Learn More
It has been suggested that primates utilize a compliant gait to help reduce peak locomotor stresses on their limbs (Schmitt [1994] J. Hum. Evol. 26:441-458; Schmitt [ 1998] Primate Locomotion, p. 175-200; Schmitt [ 1999] J. Zool. Lond. 248:149-160). However, the components of such a gait, i.e., increased step length, prolonged contact time, and substantial(More)
In this report we provide detailed data on the patterns and frequency of heel contact with terrestrial and arboreal supports in primates. These data can help resolve the question of whether African apes and humans are uniquely "plantigrade" (Gebo [1992] Am. J. Phys. Anthropol. 89:29-58; Gebo [1993a] Am. J. Phys. Anthropol. 91:382-385; Gebo [1993b](More)
Among the characteristics that are thought to set primate quadrupedal locomotion apart from that of nonprimate mammals are a more protracted limb posture and larger limb angular excursion. However, kinematic aspects of primate or nonprimate quadrupedal locomotion have been documented in only a handful of species, and more widely for the hind than the(More)
The strain environment of the tibial midshaft of two female macaques was evaluated through in vivo bone strain experiments using three rosette gauges around the circumference of the bones. Strains were collected for a total of 123 walking and galloping steps as well as several climbing cycles. Principal strains and the angle of the maximum (tensile)(More)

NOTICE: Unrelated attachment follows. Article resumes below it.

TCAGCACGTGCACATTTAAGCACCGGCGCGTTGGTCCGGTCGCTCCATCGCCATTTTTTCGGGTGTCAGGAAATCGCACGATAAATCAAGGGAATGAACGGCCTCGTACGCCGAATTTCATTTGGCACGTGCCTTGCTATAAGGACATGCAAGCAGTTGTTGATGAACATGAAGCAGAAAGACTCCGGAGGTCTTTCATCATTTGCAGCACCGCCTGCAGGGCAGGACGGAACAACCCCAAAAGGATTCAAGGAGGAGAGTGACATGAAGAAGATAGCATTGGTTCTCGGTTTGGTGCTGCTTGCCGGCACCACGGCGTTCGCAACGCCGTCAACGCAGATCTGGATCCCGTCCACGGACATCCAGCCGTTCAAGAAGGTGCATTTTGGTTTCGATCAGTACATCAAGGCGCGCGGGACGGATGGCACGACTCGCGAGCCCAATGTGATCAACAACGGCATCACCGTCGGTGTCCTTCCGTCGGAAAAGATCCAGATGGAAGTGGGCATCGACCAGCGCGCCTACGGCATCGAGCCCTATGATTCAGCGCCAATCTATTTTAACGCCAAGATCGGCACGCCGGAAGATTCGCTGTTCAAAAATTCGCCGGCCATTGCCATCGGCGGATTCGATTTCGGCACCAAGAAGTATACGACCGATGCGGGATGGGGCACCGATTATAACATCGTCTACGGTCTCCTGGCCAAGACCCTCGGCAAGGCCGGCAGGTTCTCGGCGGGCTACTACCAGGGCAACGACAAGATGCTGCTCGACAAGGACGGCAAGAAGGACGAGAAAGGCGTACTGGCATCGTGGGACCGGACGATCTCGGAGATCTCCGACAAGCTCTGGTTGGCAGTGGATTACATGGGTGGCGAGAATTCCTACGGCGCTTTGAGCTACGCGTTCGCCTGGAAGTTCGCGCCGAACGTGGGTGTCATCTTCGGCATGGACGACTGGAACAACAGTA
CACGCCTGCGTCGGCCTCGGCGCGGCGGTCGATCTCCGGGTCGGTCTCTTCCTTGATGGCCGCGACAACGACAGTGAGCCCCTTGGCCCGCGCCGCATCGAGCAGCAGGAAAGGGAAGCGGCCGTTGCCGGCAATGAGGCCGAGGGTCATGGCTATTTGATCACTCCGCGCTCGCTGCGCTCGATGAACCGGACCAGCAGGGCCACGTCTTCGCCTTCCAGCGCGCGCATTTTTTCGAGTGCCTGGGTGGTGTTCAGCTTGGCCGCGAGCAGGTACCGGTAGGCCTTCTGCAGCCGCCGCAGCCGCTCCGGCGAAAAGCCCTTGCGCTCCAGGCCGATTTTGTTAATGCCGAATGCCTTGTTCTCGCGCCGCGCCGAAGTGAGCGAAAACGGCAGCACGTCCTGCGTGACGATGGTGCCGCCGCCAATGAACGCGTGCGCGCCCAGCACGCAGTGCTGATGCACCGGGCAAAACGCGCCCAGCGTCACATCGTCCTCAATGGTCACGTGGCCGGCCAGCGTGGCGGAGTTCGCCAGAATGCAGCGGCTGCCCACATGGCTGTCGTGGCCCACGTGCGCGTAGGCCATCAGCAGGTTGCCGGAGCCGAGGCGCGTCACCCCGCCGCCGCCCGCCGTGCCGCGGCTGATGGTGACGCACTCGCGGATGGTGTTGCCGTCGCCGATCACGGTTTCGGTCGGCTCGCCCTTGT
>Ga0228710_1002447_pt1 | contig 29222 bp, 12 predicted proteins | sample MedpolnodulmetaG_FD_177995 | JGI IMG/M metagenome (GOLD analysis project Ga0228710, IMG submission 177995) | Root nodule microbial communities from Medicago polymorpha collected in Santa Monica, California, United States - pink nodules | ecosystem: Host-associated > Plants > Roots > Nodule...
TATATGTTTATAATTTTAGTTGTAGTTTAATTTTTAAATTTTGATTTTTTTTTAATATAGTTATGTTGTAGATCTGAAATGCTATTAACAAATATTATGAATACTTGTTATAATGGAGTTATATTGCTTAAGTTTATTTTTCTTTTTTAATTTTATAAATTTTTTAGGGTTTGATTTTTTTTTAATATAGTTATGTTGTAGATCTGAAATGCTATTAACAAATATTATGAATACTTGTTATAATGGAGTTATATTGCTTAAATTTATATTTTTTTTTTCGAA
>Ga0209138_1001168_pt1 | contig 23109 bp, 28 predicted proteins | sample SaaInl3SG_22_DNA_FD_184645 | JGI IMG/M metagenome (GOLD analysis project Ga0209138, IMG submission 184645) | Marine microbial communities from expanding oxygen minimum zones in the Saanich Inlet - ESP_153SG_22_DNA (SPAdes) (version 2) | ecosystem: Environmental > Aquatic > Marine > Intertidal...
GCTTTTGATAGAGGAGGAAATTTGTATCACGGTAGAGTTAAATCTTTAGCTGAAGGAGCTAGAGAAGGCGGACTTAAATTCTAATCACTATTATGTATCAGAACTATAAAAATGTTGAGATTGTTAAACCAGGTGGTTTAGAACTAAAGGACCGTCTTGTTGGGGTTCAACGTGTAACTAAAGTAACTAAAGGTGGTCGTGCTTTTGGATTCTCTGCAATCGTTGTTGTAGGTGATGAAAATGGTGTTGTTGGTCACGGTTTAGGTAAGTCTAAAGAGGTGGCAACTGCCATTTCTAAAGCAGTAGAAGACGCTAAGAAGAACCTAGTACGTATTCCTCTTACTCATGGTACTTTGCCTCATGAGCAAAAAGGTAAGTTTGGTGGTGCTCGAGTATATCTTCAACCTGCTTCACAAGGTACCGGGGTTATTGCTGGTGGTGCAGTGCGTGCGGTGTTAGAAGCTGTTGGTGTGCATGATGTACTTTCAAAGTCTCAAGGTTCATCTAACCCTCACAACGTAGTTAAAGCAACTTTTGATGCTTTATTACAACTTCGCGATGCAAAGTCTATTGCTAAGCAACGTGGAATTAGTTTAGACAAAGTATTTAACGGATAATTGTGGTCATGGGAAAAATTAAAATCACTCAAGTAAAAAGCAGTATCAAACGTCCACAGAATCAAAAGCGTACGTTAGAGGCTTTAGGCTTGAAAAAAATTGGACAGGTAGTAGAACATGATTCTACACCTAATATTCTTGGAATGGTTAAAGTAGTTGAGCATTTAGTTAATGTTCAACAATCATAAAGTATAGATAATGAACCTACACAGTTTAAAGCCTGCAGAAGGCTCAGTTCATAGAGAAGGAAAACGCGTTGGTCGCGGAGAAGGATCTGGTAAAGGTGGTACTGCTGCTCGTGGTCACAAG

The holotype of Homo floresiensis, diminutive hominins with tiny brains living until 12,000 years ago on the island of Flores, is a partial skeleton (LB1) that includes a partial clavicle (LB1/5) and a nearly complete right humerus (LB1/50). Although the humerus appears fairly modern in most regards, it is remarkable in displaying only 110 degrees of(More)
Musculoskeletal models have become important tools for studying a range of muscle-driven movements. However, most work has been in modern humans, with few applications in other species. Chimpanzees are facultative bipeds and our closest living relatives, and have provided numerous important insights into our own evolution. A chimpanzee musculoskeletal model(More)
In vivo bone strain experiments were performed on the ulnae of three female rhesus macaques to test how the bone deforms during locomotion. The null hypothesis was that, in an animal moving its limbs predominantly in sagittal planes, the ulna experiences anteroposterior bending. Three rosette strain gauges were attached around the circumference of the bone(More)
The importance of arm-raising has been a major consideration in the functional interpretation of differences in shoulder morphology among species of nonhuman primates. Among the characters that have been associated with enhancement of the arm-raising mechanism in hominoid primates are the relative enlargement of cranial trapezius and caudal serratus(More)
The common chimpanzee (Pan troglodytes) is a facultative biped and our closest living relative. As such, the musculoskeletal anatomies of their pelvis and hind limbs have long provided a comparative context for studies of human and fossil hominin locomotion. Yet, how the chimpanzee pelvis and hind limb actually move during bipedal walking is still not well(More)